China is urged to close tiger “farms”

British members of parliament are urging the Chinese government to close the country's controversial tiger "farms". About 5,000 tigers -- more than exist in the wild -- are in captive enclosures in China, and Chinese businesses are campaigning hard for the opening up of domestic trade in tiger body parts.

"The opening up of trade would be disastrous for a species already facing annihilation," said former environment minister Elliot Morley. "The international community has already called upon China in the strongest terms to shut down their tiger farms forthwith. What we need now is for the United Kingdom and the European Union to take this issue up to the highest level."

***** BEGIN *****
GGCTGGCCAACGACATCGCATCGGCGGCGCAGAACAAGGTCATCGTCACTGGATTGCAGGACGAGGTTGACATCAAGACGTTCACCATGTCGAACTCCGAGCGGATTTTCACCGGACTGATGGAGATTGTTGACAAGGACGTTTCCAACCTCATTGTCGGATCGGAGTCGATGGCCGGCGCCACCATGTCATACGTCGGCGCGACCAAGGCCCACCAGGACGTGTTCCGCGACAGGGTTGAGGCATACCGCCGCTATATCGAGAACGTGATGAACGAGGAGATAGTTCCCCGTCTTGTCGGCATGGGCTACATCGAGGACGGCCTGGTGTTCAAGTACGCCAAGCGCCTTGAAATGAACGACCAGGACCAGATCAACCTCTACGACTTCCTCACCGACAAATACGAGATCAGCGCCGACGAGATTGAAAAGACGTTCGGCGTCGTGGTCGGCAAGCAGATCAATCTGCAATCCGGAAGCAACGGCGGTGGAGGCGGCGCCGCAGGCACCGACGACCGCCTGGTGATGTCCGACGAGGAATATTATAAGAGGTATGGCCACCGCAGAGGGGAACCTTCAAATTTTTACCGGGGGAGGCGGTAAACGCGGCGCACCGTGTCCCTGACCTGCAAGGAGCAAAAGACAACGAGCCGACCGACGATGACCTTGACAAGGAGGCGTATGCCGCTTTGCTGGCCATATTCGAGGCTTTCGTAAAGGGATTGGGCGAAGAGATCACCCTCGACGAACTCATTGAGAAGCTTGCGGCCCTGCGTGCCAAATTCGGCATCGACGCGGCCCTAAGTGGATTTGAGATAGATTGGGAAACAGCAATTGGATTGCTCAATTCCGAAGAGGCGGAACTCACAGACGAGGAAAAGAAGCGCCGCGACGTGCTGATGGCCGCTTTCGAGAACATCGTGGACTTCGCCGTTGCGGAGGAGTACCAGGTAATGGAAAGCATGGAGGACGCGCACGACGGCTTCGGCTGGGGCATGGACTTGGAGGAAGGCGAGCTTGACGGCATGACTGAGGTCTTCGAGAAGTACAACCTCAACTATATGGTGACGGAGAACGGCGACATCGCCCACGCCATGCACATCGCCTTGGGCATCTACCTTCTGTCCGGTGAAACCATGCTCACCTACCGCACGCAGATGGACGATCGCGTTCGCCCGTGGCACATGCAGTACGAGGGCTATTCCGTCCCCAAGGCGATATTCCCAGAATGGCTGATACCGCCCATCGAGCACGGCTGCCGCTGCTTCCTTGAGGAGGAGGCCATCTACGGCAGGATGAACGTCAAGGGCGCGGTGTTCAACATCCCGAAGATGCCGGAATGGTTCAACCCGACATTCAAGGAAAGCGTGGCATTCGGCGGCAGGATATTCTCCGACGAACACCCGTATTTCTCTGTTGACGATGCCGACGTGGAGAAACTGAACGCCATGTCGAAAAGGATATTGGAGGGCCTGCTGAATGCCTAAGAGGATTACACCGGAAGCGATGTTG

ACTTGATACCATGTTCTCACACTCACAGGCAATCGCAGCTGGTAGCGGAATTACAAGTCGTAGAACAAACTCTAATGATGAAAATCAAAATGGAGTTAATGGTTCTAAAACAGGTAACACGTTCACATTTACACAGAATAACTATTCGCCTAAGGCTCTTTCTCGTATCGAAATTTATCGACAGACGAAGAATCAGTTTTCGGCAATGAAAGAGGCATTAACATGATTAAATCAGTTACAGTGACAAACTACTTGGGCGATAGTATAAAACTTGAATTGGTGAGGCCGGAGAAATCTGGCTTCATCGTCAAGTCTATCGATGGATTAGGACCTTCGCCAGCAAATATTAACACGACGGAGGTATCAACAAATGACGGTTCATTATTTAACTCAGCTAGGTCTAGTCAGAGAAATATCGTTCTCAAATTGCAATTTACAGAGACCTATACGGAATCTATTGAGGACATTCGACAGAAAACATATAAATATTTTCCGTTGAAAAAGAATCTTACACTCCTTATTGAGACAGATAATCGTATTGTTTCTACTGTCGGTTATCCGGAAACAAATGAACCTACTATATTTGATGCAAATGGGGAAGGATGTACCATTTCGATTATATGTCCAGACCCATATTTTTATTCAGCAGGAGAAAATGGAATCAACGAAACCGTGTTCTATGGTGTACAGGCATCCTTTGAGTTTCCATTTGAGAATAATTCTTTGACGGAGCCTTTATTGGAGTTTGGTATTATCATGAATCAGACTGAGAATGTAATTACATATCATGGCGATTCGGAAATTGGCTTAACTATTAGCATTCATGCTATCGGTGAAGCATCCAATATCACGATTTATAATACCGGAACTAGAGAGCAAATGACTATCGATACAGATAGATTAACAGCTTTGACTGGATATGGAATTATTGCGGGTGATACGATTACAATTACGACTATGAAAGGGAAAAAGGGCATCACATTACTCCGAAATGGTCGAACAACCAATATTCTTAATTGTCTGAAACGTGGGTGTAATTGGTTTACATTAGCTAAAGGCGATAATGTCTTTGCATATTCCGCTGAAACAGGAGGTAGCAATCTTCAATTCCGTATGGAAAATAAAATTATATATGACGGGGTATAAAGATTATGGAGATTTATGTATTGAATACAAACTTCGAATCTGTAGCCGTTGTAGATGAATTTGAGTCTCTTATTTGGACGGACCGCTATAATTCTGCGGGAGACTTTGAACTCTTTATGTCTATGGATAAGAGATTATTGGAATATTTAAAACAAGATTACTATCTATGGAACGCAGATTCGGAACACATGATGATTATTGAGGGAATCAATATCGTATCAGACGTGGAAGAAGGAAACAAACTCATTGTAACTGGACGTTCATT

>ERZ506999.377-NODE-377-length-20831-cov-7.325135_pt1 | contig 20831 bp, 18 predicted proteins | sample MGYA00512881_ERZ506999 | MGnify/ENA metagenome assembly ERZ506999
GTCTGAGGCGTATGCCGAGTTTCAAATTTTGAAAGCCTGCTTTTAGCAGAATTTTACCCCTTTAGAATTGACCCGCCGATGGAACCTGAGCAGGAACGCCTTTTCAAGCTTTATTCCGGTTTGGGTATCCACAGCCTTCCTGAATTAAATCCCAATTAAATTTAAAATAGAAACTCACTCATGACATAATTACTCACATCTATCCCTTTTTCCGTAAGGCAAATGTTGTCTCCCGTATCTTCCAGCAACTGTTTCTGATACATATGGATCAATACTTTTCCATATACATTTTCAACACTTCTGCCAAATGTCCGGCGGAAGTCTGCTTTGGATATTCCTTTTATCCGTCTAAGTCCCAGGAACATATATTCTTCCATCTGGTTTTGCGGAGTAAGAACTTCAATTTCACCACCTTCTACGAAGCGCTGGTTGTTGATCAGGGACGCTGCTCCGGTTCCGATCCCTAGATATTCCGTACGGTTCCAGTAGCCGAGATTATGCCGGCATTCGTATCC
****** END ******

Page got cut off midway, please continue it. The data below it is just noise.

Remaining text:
Environmental groups are concerned that an end to the 15-year ban on tiger body parts would lead to a surge in poaching of a species already on the brink of extinction.

"We give strong support to the protection of tigers, by not importing, not selling and not utilising any tiger products," said Bo-Ying Ma of the Federation of Traditional Chinese Medicine, who will speak at a "call to action" hosted by Morley in London on Thursday. "We oppose any trading to sell any tiger parts using the excuse of Chinese medicine. Products of tiger parts are not indispensable for Chinese medicine."

China, Ma noted, introduced laws in the 1980s to protect endangered species.

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